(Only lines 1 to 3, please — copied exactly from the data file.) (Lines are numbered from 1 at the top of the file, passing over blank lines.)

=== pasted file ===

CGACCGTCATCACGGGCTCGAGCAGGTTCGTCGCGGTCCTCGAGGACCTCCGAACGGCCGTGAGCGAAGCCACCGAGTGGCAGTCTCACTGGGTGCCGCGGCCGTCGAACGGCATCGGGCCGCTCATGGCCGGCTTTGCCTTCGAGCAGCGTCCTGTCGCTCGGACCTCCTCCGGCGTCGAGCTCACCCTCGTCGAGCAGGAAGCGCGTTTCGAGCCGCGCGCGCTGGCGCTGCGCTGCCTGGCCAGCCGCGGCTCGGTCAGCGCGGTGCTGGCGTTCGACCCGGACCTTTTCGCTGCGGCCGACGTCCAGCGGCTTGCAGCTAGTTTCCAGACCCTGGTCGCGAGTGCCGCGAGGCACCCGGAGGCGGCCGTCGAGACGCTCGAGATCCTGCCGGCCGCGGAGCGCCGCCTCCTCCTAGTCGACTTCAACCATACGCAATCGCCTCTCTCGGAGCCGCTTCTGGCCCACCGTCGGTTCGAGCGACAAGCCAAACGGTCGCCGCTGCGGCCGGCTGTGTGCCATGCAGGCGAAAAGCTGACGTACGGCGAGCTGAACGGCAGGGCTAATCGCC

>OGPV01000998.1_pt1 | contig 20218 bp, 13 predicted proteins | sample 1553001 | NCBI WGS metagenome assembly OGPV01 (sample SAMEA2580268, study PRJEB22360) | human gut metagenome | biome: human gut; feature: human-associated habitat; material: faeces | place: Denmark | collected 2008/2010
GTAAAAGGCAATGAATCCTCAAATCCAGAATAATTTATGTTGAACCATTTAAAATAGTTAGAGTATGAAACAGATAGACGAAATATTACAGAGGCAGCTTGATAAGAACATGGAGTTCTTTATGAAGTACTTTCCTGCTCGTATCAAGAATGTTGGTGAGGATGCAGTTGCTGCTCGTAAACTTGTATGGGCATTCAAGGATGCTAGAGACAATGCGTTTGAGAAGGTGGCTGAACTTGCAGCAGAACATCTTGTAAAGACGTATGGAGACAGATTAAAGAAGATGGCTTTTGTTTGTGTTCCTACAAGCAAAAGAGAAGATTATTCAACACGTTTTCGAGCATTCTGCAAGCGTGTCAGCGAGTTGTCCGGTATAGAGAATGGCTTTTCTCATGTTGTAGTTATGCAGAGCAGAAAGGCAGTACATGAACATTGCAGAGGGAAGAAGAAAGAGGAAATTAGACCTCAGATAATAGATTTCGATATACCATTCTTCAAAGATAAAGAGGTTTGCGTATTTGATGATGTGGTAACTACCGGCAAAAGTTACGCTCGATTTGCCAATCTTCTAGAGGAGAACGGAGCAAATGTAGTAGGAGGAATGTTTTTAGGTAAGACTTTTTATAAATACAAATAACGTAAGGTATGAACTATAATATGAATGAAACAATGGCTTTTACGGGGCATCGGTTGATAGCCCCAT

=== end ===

CGACCGTCATCACGGGCTCGAGCAGGTTCGTCGCGGTCCTCGAGGACCTCCGAACGGCCGTGAGCGAAGCCACCGAGTGGCAGTCTCACTGGGTGCCGCGGCCGTCGAACGGCATCGGGCCGCTCATGGCCGGCTTTGCCTTCGAGCAGCGTCCTGTCGCTCGGACCTCCTCCGGCGTCGAGCTCACCCTCGTCGAGCAGGAAGCGCGTTTCGAGCCGCGCGCGCTGGCGCTGCGCTGCCTGGCCAGCCGCGGCTCGGTCAGCGCGGTGCTGGCGTTCGACCCGGACCTTTTCGCTGCGGCCGACGTCCAGCGGCTTGCAGCTAGTTTCCAGACCCTGGTCGCGAGTGCCGCGAGGCACCCGGAGGCGGCCGTCGAGACGCTCGAGATCCTGCCGGCCGCGGAGCGCCGCCTCCTCCTAGTCGACTTCAACCATACGCAATCGCCTCTCTCGGAGCCGCTTCTGGCCCACCGTCGGTTCGAGCGACAAGCCAAACGGTCGCCGCTGCGGCCGGCTGTGTGCCATGCAGGCGAAAAGCTGACGTACGGCGAGCTGAACGGCAGGGCTAATCGCC

>OGPV01000998.1_pt1 | contig 20218 bp, 13 predicted proteins | sample 1553001 | NCBI WGS metagenome assembly OGPV01 (sample SAMEA2580268, study PRJEB22360) | human gut metagenome | biome: human gut; feature: human-associated habitat; material: faeces | place: Denmark | collected 2008/2010
GTAAAAGGCAATGAATCCTCAAATCCAGAATAATTTATGTTGAACCATTTAAAATAGTTAGAGTATGAAACAGATAGACGAAATATTACAGAGGCAGCTTGATAAGAACATGGAGTTCTTTATGAAGTACTTTCCTGCTCGTATCAAGAATGTTGGTGAGGATGCAGTTGCTGCTCGTAAACTTGTATGGGCATTCAAGGATGCTAGAGACAATGCGTTTGAGAAGGTGGCTGAACTTGCAGCAGAACATCTTGTAAAGACGTATGGAGACAGATTAAAGAAGATGGCTTTTGTTTGTGTTCCTACAAGCAAAAGAGAAGATTATTCAACACGTTTTCGAGCATTCTGCAAGCGTGTCAGCGAGTTGTCCGGTATAGAGAATGGCTTTTCTCATGTTGTAGTTATGCAGAGCAGAAAGGCAGTACATGAACATTGCAGAGGGAAGAAGAAAGAGGAAATTAGACCTCAGATAATAGATTTCGATATACCATTCTTCAAAGATAAAGAGGTTTGCGTATTTGATGATGTGGTAACTACCGGCAAAAGTTACGCTCGATTTGCCAATCTTCTAGAGGAGAACGGAGCAAATGTAGTAGGAGGAATGTTTTTAGGTAAGACTTTTTATAAATACAAATAACGTAAGGTATGAACTATAATATGAATGAAACAATGGCTTTTACGGGGCATCGGTTGATAGCCCCAT